I am always on the lookout for something new to add to the collection, the more quirky or thought-provoking the better. This year, my son may have just found it for me.

The Negativity was the brainchild of artist and musician David Nedrow. Talking with his sister and niece back in 2012, the subject came up of a family friend’s negative attitude to Christmas, and they joked that he should display a ‘negativity scene’ at home. That year, a hand-made version was given as a gift to the artist’s niece and a tradition was born. The set is now available to buy, with each figure hand-painted.  As you can see,they are a glum lot. [Click on each image for full-size picture]

Negativity 1

Mary is very unimpressed with things:

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And even Jesus seems less than happy:

negativity 4

However, I have to confess that it was the cross sheep who won my heart:

negativity 2

I have no doubt that some will love this and others will hate it.  Some will see it as disrespectful and others will enjoy it. My question here is whether it is more or less appropriate as we approach Advent in this troubled year? I tend to agree with the artist himself who says:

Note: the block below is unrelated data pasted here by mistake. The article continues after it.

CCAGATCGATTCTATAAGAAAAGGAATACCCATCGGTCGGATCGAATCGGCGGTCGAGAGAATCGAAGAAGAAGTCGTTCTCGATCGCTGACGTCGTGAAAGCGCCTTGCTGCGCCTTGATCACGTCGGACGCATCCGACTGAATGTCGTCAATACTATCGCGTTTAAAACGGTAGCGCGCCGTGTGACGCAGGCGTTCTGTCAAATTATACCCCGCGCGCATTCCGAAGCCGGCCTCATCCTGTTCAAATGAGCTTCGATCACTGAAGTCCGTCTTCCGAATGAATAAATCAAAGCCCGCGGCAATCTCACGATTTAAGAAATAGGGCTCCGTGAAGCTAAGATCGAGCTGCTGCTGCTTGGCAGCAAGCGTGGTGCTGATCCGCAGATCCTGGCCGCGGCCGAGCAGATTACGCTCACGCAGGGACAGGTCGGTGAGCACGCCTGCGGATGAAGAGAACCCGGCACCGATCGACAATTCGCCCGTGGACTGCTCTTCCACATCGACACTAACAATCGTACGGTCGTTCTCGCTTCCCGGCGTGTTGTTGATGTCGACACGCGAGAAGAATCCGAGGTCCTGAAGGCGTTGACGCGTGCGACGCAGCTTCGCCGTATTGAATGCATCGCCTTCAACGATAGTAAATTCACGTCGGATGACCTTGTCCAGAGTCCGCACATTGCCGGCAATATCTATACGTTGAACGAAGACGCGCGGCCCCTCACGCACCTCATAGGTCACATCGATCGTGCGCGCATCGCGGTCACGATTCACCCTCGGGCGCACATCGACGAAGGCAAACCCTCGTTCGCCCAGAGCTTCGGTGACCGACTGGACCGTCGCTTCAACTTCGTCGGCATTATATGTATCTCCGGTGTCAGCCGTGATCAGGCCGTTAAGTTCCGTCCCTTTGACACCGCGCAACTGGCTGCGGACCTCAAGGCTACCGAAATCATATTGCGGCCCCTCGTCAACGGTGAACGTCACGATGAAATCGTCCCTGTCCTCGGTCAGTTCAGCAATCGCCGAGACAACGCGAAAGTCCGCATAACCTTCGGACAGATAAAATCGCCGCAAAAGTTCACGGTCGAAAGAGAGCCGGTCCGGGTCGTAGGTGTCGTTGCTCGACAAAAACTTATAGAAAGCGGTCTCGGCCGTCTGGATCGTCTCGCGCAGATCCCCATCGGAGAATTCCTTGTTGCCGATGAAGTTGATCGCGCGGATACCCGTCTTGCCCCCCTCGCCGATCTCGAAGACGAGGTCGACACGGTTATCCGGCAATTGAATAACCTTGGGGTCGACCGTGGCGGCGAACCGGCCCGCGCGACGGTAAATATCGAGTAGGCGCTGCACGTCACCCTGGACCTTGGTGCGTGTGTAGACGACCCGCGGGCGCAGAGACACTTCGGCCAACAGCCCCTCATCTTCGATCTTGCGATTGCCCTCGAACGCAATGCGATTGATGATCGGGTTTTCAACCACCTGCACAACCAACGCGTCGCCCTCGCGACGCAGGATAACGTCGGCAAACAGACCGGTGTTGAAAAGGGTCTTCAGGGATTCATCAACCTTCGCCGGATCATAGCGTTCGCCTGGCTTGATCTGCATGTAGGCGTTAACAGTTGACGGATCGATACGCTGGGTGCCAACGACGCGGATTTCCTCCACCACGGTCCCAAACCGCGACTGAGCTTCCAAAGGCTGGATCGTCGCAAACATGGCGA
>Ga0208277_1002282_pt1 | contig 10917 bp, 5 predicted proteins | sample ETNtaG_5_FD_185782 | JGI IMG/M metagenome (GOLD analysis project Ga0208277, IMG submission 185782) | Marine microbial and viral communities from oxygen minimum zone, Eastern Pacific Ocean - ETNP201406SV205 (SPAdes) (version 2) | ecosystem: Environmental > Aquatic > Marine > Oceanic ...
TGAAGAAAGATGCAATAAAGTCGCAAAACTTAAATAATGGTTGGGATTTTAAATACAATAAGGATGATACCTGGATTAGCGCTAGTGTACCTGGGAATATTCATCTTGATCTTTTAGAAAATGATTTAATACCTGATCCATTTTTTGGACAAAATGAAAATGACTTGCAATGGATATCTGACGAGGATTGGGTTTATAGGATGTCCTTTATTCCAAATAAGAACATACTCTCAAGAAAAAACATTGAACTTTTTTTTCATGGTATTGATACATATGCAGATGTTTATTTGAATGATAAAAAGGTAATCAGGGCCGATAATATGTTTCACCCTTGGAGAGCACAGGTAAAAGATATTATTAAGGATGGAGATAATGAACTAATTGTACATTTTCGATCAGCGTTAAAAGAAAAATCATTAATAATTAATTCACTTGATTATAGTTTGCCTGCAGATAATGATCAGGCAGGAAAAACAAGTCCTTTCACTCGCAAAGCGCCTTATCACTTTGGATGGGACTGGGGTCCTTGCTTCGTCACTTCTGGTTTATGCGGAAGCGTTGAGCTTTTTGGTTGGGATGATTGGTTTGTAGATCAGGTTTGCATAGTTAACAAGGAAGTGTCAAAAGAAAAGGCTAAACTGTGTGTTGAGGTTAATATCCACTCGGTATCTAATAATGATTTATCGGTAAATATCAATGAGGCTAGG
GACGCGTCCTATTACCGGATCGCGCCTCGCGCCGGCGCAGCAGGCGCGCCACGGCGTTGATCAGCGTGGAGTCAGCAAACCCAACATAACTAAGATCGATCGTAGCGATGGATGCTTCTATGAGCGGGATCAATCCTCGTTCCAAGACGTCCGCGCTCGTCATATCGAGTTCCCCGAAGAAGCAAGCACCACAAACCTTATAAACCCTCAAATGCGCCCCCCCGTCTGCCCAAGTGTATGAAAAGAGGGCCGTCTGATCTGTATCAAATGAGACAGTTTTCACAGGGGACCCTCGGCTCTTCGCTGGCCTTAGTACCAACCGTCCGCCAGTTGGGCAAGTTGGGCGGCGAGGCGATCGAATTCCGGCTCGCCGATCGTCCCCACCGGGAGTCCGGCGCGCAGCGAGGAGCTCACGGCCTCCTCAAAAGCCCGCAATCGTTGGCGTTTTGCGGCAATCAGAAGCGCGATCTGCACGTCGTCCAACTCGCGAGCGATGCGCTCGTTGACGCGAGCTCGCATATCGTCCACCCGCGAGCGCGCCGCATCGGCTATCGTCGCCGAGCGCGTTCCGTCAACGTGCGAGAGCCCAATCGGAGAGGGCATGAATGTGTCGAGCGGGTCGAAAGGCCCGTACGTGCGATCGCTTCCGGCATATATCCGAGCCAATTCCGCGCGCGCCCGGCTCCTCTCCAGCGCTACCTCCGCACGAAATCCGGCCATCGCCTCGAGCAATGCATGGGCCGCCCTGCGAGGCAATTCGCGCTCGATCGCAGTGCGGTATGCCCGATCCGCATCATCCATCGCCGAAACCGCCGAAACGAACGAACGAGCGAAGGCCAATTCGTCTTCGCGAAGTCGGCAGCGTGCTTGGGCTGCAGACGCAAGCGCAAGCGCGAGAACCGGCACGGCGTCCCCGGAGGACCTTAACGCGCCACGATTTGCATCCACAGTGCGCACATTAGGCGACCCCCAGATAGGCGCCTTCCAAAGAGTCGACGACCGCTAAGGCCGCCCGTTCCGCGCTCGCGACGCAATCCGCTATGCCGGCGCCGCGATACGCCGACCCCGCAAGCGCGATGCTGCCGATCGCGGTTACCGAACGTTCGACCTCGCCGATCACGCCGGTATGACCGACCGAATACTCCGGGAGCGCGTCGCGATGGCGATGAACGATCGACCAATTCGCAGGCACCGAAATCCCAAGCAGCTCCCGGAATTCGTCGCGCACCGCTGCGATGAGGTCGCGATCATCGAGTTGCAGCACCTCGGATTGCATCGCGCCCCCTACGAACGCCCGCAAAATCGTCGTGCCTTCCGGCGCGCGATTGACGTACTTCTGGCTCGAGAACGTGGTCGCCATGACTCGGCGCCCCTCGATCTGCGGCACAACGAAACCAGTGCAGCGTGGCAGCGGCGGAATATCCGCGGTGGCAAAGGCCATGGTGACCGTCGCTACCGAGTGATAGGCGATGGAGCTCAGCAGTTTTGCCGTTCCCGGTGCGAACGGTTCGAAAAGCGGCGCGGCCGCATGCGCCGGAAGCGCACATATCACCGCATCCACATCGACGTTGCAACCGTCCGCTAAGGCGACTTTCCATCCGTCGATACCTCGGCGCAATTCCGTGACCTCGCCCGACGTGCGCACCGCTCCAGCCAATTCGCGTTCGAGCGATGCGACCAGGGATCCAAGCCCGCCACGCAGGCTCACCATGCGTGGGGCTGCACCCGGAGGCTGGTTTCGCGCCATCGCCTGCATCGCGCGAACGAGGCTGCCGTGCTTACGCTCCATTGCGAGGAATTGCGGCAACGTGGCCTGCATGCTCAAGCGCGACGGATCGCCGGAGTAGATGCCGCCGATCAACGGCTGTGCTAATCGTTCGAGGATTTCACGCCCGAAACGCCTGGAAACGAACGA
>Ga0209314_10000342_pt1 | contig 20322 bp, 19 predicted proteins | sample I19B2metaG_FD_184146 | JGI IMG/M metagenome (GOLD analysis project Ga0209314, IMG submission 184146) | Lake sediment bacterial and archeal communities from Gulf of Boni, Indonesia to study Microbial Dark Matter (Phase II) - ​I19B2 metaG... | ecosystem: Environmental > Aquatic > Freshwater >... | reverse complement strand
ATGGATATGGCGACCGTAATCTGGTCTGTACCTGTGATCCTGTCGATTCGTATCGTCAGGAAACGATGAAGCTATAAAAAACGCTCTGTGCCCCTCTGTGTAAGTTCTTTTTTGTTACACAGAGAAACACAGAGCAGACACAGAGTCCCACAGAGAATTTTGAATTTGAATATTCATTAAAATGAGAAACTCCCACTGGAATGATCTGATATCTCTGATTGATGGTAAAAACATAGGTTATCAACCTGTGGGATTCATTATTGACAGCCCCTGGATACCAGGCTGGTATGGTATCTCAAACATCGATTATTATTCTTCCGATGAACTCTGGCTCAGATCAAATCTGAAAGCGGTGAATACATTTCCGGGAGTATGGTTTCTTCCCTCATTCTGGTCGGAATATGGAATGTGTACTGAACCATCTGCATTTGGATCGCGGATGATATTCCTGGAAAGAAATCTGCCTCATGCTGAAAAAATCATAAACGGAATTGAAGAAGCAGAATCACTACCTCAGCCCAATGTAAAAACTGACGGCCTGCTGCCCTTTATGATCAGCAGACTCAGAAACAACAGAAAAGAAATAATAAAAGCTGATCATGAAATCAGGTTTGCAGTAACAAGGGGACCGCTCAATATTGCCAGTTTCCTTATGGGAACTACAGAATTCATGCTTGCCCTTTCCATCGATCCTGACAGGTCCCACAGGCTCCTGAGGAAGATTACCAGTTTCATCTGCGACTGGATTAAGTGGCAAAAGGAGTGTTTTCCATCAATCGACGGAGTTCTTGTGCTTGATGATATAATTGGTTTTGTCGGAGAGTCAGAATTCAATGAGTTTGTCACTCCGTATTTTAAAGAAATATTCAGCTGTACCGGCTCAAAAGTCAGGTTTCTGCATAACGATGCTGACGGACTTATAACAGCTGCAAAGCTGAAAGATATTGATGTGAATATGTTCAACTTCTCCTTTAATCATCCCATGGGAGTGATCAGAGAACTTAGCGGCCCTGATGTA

When things look the darkest…it’s time to lighten up.

Do you agree?

Images of church (II)

More than meets the eye

Last week I posted some initial thoughts on here regarding different historic images of church, and how they relate to the way we see it now.  Since then, my conversations have led me to believe that it might be helpful to develop each of them a little further.

ecclesia

Ekkelsia/ synagogue

Like the logo itself, the strength of this image lies in its sense of gathering. Here are people called out of their immediate community and into a gathering for the worship of God. With it, the calling brings a sense of security and aspiration: ‘God wants us here’. Gathered under such a banner, the church has withstood much violence and oppression down through the centuries. The sense of belonging has also been a motivator for what we might crudely term ‘recruitment’.  Since belonging is a good thing, and brings benefits both temporal and eternal, we want others to share it. It was the gathered church in Antioch, for instance, which felt overwhelmingly convicted to send out its brightest and best that others might be called. (Acts 13 v.2)  The negative side of this image is that it reinforces a divide between ‘us’ (those safely on the inside) and ‘them” (those exposed on the outside). It is a short step from the thoughts of such division to the language of exclusivity, which compounds the problem.